Voice of La Raza

Voice of La Raza (1972, 39 mins.) deals candidly with discrimination against Latino Americans, particularly in the area of employment. In the film, actor Anthony Quinn travels across the country to meet with a cross-section of people from the urban and rural barrios of America. Quinn also shares his own experiences growing up as a Mexican American in the slums of Los Angeles.

Voice of la Raza was conceived of as an effective way to educate audiences about labor discrimination. The film mobilizes aesthetic strategies associated with politically committed filmmaking, including shooting on location and showcasing the voices and faces of everyday people in lieu of experts. At the same time, the film employs experimental techniques including dramatizations and psychodramatic confrontations that, understood in the context of Greaves’ work in the late 1960s, highlight the increasing radicalization of Latinos in the U.S. and call attention to the need for social change. Thus, while some elements of the film align with the federal government’s project of constructing an ethnoracial group, Hispanic, whose needs could be addressed by agencies like the EEOC, others draw attention to relationships of power between and within racial groups, conflicts within minority groups, and the role of media in effecting social change.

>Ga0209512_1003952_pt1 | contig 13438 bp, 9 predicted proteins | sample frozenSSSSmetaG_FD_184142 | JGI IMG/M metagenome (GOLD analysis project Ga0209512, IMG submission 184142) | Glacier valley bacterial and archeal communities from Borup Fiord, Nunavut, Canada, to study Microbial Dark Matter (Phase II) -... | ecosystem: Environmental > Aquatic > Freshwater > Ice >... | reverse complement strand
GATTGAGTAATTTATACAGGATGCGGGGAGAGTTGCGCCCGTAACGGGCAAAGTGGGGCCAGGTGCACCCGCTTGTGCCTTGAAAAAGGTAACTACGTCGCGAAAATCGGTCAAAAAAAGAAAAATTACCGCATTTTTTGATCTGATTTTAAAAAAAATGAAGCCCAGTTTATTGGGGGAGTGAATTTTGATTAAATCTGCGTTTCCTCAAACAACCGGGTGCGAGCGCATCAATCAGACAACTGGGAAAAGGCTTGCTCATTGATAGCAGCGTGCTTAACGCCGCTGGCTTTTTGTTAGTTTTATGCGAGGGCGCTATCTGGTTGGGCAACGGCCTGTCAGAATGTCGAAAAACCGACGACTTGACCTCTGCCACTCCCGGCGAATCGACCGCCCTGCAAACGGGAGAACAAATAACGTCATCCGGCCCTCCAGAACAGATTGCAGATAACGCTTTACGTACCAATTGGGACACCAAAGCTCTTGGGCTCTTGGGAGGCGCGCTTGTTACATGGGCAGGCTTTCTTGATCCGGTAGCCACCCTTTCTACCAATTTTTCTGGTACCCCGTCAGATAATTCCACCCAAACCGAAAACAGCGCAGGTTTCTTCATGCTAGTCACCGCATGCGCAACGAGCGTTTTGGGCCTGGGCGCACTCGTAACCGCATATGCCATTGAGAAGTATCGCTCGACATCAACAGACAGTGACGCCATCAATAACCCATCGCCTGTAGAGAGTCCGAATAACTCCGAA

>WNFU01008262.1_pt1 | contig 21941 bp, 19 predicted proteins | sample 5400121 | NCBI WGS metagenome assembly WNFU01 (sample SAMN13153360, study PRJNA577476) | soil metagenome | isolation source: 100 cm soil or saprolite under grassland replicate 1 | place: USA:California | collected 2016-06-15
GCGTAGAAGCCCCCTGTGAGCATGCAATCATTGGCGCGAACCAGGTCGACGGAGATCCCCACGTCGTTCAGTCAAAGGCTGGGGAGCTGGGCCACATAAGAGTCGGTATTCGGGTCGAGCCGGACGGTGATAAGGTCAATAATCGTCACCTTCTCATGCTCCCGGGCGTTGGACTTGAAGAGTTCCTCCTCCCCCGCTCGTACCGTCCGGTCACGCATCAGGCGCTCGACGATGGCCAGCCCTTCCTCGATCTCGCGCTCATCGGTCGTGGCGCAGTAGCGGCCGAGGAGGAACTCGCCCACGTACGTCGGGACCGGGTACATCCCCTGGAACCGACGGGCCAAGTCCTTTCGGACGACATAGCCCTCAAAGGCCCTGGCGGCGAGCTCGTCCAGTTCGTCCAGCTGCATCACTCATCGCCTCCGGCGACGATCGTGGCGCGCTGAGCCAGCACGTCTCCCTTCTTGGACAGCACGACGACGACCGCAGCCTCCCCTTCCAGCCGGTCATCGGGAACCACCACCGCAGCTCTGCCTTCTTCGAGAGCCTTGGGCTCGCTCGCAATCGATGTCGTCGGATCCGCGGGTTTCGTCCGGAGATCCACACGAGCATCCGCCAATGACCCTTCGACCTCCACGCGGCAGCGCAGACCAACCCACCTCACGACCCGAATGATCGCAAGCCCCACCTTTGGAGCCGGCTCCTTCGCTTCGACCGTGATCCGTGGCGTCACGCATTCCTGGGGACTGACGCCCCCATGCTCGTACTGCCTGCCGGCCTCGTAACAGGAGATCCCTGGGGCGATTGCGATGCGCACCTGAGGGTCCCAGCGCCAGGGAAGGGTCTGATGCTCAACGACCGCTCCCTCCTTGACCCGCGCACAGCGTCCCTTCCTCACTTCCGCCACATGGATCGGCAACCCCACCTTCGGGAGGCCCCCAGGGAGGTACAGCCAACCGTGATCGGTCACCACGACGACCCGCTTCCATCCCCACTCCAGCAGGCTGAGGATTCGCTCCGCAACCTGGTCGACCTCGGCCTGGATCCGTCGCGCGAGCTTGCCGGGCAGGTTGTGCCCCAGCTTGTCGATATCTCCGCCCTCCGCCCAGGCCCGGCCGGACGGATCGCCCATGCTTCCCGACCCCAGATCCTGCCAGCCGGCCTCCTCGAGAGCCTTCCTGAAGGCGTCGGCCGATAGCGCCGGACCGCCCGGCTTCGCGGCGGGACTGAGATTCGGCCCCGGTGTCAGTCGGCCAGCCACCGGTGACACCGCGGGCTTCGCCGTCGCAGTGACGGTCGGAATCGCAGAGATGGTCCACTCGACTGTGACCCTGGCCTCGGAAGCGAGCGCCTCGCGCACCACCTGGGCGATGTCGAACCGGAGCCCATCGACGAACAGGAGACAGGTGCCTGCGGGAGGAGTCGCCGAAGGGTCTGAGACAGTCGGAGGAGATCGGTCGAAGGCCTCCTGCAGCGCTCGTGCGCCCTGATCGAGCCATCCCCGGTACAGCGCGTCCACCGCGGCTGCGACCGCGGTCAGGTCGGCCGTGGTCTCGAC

Shot in 16mm on the streets of Los Angeles, New York, and Albuquerque, Voice of La Raza focuses on everyday people. Descriptions of the film suggest that it emerged organically ‘out of conversations and questions asked by Quinn in his travels across the country concerning the plight of Spanish-speaking Americans.’ Characterized as an example of cinéma vérité or direct cinema, the film is structured around a series of interviews with ‘witness-participants,’ a strategy that Bill Nichols argues characterizes politically committed films of the 1970s.

…While Greaves combines techniques such as montage, direct address, and multilayered narration to construct a shared identity that would fit more readily into the federal government’s framework for addressing inequality, he also employs experimental techniques to explore tensions within the Latino community and express the urgency of communication between and within racial groups.”

–Excerpt from “Government-Sponsored Film and Latinidad: ‘Voice of La Raza’ (1971)” by Laura Isabel Serna in “Screening Race in Nontheatrical Film” edited by Allyson Nadia Field and Marsha Gordon (Duke University Press, 2019)

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